It makes no difference to me whether Buttigieg, Biden, or Warren wins the nomination, but I have taken an interest in the seemingly hopeless candidacies of other contestants. According to the folks at Saint Anselm, Tulsi Gabbard, Cory Booker, Andrew Yang, and Kamala Harris are all clocking in a less than five percent apiece. The only surprise is Harris, who recently abandoned the Granite State when it became clear she stood no chance of winning. Needless to say, her swift and painful demise on the campaign trail has been a point of celebration to the fans of Tulsi Gabbard, but they fail to understand how Harris’s loss is Buttigieg’s gain, as well as Biden’s gain and Warren’s gain, and every neoliberal candidate’s gain—which means, Harris’s loss is Gabbard’s loss, as well.


At the risk of stating the bloody obvious, not a single one of Harris’s fans has taken up refuge in Gabbard’s camp. All of Harris’s erstwhile supporters have steered clear of Gabbard, not because of that beatdown that occurred in the second debate, but because Harris’s policies are the opposite of Gabbard’s. Harris is an imperialist, and her bloodthirsty approach to world conquest permeates her entire political philosophy. She is relentlessly, comprehensively bilious, just like her brethren in the prestigious echelons of the Democratic Party. Why would people who believe in the virtue of such decadence, in abandoning Harris, turn away from a similarly repulsive person like Biden or Warren . . . or Buttigieg? Why would they ever think of turning towards Gabbard?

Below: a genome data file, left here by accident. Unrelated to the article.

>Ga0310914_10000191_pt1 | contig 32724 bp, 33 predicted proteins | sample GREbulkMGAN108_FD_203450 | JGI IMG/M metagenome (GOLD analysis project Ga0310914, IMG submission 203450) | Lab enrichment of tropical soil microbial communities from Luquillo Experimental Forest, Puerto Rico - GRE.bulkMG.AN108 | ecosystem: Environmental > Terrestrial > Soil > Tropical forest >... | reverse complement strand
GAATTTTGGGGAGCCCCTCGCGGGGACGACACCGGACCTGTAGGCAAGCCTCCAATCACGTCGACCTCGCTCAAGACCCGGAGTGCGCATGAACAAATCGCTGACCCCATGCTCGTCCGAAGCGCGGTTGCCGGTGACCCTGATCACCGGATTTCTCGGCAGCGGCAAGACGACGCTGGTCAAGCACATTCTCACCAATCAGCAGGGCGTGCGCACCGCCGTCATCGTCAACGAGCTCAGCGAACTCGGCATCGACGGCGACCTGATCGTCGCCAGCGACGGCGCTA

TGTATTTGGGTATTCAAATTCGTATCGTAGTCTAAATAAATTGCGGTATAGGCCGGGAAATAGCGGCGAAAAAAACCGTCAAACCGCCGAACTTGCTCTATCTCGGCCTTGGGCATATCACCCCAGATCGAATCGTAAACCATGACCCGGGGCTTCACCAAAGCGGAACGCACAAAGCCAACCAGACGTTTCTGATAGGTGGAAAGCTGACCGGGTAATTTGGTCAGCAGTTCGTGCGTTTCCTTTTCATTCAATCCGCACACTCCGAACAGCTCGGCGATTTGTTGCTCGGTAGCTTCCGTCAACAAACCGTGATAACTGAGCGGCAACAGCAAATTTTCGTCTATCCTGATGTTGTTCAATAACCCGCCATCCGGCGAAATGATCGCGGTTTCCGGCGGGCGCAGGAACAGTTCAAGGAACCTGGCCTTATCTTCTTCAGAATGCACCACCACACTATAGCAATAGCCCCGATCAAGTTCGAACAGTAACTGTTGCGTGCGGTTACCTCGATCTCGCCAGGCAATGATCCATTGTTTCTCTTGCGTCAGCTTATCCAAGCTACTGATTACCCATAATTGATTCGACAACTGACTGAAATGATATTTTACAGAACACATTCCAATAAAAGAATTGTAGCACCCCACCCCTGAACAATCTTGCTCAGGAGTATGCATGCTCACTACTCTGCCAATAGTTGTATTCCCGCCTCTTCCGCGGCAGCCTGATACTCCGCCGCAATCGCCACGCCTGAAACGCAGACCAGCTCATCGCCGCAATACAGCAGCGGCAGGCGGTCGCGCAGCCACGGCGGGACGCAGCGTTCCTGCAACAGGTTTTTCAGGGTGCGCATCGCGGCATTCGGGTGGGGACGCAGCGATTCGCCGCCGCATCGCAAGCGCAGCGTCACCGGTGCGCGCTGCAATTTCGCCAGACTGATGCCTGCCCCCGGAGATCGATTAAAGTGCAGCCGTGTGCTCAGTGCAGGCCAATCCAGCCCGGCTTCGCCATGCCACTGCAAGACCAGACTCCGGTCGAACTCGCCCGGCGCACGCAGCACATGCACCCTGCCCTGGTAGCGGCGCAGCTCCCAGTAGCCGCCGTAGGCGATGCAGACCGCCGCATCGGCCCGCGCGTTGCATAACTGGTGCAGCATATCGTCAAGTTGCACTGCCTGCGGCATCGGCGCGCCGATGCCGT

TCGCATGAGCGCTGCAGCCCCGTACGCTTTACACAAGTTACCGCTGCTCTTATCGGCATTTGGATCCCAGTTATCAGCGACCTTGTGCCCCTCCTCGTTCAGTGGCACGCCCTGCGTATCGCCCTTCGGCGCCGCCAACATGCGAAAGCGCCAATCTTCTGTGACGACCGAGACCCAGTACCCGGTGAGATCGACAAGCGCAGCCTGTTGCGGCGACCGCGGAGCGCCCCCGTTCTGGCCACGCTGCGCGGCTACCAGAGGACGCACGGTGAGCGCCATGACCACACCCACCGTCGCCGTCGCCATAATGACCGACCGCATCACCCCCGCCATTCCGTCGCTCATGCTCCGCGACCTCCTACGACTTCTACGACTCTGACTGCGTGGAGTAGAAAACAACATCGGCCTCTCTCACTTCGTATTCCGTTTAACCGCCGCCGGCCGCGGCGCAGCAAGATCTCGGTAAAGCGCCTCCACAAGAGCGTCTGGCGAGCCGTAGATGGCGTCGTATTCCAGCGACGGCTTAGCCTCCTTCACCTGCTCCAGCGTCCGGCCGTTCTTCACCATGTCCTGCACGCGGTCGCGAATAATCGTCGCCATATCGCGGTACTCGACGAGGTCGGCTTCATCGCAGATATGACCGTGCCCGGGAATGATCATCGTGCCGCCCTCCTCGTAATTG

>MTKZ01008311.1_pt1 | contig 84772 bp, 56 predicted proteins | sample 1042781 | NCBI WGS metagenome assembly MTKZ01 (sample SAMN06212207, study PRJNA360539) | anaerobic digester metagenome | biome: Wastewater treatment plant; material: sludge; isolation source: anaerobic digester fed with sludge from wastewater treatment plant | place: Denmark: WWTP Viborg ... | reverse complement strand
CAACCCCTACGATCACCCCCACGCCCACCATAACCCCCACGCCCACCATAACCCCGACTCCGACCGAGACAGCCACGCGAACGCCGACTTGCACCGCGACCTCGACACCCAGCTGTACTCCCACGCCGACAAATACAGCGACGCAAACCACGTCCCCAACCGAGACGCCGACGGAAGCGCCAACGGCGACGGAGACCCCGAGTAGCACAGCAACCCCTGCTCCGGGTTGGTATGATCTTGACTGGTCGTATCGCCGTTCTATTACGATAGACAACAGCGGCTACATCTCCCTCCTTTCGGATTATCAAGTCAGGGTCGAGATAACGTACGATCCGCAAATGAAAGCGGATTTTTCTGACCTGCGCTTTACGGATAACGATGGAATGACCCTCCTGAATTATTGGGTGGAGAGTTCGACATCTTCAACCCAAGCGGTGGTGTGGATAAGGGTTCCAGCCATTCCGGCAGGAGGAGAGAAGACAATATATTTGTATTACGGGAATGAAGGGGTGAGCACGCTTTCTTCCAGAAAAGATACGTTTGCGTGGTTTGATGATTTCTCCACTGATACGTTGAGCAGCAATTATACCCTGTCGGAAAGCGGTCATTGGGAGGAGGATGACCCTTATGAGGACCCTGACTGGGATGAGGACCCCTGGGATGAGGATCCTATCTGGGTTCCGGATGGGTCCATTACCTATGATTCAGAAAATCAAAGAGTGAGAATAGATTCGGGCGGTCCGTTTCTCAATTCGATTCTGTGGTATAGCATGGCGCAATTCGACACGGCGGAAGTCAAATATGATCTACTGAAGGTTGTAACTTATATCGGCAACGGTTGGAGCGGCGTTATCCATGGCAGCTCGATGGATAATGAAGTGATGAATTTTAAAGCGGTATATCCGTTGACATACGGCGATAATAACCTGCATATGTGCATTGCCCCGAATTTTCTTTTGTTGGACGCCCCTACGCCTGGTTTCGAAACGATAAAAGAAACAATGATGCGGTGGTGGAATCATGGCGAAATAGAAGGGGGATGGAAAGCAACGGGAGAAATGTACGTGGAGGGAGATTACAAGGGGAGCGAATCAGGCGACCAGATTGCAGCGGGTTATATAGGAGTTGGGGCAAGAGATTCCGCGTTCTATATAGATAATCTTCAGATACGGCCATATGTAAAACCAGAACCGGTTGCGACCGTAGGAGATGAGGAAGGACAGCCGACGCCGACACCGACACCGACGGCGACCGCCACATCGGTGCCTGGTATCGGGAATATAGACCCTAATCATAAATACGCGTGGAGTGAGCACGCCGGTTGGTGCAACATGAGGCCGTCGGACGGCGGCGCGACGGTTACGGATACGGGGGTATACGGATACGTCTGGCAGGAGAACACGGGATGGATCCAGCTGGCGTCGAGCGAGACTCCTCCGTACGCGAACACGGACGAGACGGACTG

They wouldn’t, of course, which is why Gabbard’s polling numbers haven’t flooded even as Harris has drowned. Only the corporatist candidates have been buoyed, and when their boats inevitably capsize, their disasters will not redound to Gabbard: they will only limit the number of alternatives to Establishment Candidate X, and thereby focus the attentive energies of gullible voters who are enamored with the establishment. If you are a neoliberal voter, even one who has been hoodwinked by the calls for faux progressivism, then Gabbard is not an option for you, but there are at least ten candidates who are. If Harris drops out, then your choices have been thinned by ten percent, but now you can spend ten percent more time contemplating the remaining nine.

Now, would someone care to explain to me how this benefits Gabbard? Obviously, it doesn’t: it merely concentrates the political firepower of the masses in the direction of a candidate approved by the elite. Gabbard would stand to benefit only from the collapse of Sanders or Yang, but she is unaffected by the elimination of anyone and everyone else. If she is to thrive in their misery, then she must do so indirectly, perhaps through an increase in the amount of time that she is given to speak at the debates. But this doesn’t justify any celebration of the fall of her neoliberal rivals; if anything, their departure makes it that much harder for her to put the numbers together. So, let us not congratulate Gabbard prematurely: in dreaming of the day her competitors drop out, we may find we are getting more than we bargained for.